The growing epicentre of these concerns is the environment. The whole Covid episode served to cement the status of scientists in most right-minded citizens and has only added to the already significant energy behind support for environmental action. The financial sector (led by the largest pools on investor capital) has swung behind ESG, climate impact and responsible investing with increasing momentum. Most observers are expecting the political classes to set more ambitious targets for decarbonisation at the COP26 conference in Glasgow later this year. We think decarbonisation is, like any artificial constraint, a drag on growth, since it is folly to believe that any new green technology can be anywhere near as additive to growth and productivity as taking oil, coal or gas from the ground and burning it for energy. It is, however, a necessary constraint for the future of the planet (lest there be any doubt on this author's convictions).
This momentum has of course consequences on policy and politics. There is now a real chance that the Green party could win the most seats in the German Federal Elections in less than two months' time, or at least find themselves as a powerful junior member in a coalition. The horrendous flooding seen in parts of Germany in July is only likely to strengthen their cause. This could lead to a possible 'Green New Deal' type spending plan for Germany of the kind recently pushed for by political progressives in elections in the US and the UK. With Mario Draghi also promising 'whatever it takes' mark II for Italy, we may experience a level of fiscal laxity across Europe not seen for decades.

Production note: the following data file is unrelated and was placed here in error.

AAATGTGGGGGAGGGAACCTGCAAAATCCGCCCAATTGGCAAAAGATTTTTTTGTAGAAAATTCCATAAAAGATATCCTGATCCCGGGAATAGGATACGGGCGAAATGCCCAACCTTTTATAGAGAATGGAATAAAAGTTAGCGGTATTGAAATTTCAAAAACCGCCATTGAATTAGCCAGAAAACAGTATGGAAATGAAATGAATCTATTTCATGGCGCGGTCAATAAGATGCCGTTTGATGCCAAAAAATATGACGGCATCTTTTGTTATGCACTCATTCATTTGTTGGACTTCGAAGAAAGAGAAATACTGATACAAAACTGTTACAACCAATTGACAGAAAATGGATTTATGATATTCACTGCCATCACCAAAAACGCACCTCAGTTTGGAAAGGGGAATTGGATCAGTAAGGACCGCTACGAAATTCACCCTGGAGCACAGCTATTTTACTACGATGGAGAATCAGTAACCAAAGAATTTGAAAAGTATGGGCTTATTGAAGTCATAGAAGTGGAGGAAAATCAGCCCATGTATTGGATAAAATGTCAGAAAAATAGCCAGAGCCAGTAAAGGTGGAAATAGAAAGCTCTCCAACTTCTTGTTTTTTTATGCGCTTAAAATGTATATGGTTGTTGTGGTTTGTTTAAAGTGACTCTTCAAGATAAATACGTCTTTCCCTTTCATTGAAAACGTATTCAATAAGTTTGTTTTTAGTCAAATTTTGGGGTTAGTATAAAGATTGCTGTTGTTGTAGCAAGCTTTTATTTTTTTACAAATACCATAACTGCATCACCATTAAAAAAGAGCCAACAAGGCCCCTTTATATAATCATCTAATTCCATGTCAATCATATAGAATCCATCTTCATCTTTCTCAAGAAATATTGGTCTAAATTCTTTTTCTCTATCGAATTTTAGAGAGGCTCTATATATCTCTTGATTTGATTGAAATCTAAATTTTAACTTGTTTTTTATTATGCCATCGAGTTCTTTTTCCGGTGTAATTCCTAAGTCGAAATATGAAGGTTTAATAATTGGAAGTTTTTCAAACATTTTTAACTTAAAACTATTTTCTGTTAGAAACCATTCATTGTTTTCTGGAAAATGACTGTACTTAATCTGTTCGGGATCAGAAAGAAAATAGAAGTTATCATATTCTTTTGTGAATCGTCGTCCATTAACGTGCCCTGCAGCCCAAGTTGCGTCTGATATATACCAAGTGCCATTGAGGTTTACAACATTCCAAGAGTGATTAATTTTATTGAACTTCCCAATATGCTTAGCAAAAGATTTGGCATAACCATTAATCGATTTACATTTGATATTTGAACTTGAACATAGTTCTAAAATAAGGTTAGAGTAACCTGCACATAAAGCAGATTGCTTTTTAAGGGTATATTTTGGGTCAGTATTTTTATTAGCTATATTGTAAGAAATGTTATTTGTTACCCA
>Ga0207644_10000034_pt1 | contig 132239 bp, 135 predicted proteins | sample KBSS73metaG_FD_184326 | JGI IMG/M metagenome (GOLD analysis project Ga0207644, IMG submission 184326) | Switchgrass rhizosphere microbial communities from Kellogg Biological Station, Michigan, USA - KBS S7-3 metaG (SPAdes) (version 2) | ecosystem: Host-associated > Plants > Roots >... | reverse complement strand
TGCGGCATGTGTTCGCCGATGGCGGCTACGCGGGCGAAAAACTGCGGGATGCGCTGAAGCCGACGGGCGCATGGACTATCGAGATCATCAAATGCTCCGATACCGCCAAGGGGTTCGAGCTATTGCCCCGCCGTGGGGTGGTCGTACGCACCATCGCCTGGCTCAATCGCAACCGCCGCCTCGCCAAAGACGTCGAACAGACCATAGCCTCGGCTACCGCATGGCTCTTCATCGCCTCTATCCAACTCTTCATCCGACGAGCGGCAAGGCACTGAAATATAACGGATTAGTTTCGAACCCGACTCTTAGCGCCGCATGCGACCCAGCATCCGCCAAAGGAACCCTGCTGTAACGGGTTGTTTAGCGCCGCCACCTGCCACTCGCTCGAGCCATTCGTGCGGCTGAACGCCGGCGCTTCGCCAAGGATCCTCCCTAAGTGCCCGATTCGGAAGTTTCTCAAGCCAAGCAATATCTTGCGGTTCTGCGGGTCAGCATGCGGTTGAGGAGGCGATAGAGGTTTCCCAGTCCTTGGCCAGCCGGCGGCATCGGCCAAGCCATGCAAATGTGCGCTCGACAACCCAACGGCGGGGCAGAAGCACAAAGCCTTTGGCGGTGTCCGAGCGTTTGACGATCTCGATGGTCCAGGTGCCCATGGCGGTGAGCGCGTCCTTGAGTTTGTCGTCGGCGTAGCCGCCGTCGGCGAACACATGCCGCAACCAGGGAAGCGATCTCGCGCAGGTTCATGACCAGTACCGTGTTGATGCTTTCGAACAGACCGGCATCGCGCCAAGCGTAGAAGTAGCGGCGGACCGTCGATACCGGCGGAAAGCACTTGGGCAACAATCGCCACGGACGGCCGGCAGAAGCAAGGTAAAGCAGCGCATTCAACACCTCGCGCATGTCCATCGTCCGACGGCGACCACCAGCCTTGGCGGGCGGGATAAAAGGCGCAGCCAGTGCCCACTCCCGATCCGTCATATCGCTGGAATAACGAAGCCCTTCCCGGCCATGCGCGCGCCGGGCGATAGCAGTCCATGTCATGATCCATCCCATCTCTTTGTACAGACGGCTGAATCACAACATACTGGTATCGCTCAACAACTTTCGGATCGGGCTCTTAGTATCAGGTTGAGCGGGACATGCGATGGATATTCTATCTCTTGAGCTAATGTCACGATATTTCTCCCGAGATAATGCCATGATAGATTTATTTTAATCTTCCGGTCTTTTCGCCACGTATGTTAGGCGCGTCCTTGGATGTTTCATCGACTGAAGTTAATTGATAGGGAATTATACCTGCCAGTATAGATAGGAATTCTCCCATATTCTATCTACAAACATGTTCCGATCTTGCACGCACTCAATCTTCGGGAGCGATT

Add this to the record budget deficits planned by the current US administration, and we can start to see a possible game plan for the next few years. A populace frustrated by perceived inequalities in the global macroeconomic system pushes for progressive change, particularly on the environment but also across a range of other issues, leading to policy and fiscal stimulus to enact change. For the modern monetary theorists, this is the logical next step in an era of record low borrowing costs. But while government spending programmes, such as large infrastructure projects, might help to prop up total GDP, they risk doing little for productivity (since 'central planning' has been shown enough times in history to be an inefficient use of capital).
Of course, popular frustration emerging as political policy can result in even more dangerous threats to global growth. Protectionism and trade wars were a constant concern in the Trump and Brexit period from 2016 to 2020, and recent actions by the Chinese authorities to effectively nationalise all the successful private education businesses has sent shockwaves through the Chinese equity market. Investors must surely now assign a higher risk premium to any growth company in China for the risk of future political interference, making it harder for them to raise capital, and again this is negative for growth and productivity.